When humans live in a place, they make use of the resources in that place also. As a result, humans certainly have an impact. The human population makes use of the Earth’s limited resources to satisfy there needs and wants. Pollution increases when they use resources to make goods (Chiras, D.D., 2006). Humans not only have negative impacts; there are positive ones too. They obviously develop the area that they live in. They bring in technology and make doing things easy. Some even preserve wild life and rivers and oceans. Therefore, they have reversed their traditional, more primitive ways into caring ones.

Policy Elements

My program would be a ‘large-scale public awareness program’. It would mostly include creating awareness in developing countries to cut down on the number of babies and that too, mostly through non-profit environmental organizations. In developing countries, where people do not have enough resources to buy basic goods such as wheat, the last thing on their minds is to spend whatever little money they get mostly from beggary, on informational and luxurious goods such as televisions, radios, newspapers, magazines and etc. Therefore, my program will involve building and setting up several mini sub-agencies throughout the rural areas of India.

Therefore, those non-profit consultancies organizations must be encouraged here that provide awareness on family planning, provide contraception and sex-education, future opportunities and challenges, etc. These organizations must be free of charge and they must especially educate women in rural areas, where birth rates are the highest. There must be one such organization in every fifty square miles. Young and literate people working in these organizations must start a campaign and go from home to home to educate the people.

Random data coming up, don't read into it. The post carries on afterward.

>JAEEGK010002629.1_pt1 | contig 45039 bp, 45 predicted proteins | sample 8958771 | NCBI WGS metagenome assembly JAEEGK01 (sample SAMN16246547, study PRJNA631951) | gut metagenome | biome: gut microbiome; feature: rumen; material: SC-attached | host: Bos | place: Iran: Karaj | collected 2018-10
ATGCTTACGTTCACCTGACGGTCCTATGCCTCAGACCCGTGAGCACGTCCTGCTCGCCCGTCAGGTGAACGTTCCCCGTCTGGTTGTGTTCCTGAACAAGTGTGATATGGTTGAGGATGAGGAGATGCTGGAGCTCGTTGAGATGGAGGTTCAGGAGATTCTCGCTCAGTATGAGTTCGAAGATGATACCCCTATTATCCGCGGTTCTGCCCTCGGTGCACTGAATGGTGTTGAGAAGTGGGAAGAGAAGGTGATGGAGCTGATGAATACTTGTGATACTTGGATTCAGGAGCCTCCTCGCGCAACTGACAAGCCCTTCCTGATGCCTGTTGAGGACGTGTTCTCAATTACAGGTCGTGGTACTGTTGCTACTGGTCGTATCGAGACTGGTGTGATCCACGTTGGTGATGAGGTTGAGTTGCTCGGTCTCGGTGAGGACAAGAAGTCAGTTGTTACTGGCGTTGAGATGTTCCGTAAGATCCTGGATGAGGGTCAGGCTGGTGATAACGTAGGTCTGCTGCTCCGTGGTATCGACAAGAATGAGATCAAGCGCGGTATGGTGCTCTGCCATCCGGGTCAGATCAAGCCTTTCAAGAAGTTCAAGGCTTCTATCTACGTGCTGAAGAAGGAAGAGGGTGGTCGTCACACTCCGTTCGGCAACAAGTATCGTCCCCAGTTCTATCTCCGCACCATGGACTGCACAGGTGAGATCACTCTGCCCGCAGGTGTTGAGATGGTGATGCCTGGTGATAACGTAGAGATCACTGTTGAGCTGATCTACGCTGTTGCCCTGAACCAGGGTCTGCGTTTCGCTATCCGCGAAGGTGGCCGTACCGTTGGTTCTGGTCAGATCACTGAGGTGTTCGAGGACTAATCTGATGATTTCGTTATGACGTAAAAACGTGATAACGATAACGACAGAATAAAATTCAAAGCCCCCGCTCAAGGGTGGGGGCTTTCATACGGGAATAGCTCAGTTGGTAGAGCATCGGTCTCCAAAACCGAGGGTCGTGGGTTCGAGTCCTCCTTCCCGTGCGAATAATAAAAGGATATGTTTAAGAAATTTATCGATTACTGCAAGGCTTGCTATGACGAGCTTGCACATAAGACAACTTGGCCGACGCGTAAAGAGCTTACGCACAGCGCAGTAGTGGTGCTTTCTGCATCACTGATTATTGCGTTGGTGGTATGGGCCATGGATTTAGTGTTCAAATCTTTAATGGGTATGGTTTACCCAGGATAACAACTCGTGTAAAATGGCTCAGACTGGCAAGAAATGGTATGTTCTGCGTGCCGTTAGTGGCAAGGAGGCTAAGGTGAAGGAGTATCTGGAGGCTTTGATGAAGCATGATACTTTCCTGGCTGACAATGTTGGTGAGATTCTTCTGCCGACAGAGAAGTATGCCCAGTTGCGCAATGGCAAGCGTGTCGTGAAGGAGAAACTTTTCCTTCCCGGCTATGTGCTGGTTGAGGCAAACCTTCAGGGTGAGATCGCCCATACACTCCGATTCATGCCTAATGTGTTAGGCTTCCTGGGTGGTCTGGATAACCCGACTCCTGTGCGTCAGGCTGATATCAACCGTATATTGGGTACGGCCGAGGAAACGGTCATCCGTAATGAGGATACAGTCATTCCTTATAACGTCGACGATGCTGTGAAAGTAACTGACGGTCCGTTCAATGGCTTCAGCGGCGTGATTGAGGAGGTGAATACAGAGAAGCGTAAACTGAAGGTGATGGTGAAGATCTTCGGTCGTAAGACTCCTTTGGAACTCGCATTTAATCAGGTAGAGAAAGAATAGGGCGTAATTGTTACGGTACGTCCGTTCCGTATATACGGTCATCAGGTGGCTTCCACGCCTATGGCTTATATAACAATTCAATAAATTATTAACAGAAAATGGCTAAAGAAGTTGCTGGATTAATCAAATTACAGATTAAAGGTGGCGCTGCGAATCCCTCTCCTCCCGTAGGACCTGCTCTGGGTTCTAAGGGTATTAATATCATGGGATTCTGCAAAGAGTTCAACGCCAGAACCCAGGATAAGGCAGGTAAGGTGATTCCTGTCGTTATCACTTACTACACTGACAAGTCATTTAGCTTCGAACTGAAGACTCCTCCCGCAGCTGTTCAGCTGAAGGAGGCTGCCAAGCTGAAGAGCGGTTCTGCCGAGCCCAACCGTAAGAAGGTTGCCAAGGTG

The benefits of this plan are that it would probably decrease the birth rate in areas where it is the highest. Developed countries have very stable population growths and some even have under-growth. But they have to face problems of over-population in the world because of the ever increasing rate of population in developing economies like India, Pakistan, Ethiopia, and other African and Asian countries. The benefits will be that resources will be more available for future generations. They will have to suffer less if population growth is controlled today. The burden on Earth today will be reduced. Its carrying capacity will be efficiently utilized.

Another benefit, a more economical one, is that poverty can be fought. More will be left for other people due to which poverty levels can go down. There is a huge difference in the comparative value of the determinants of poverty dynamics and fertility; a high fertility rate and poverty in Ethiopia is due to low economic growth along with desire for having babies and lack of family planning. As seen in Vietnam, Indonesia and Albania, education is important for reducing poverty and fertility both (Aassve et al, 2006).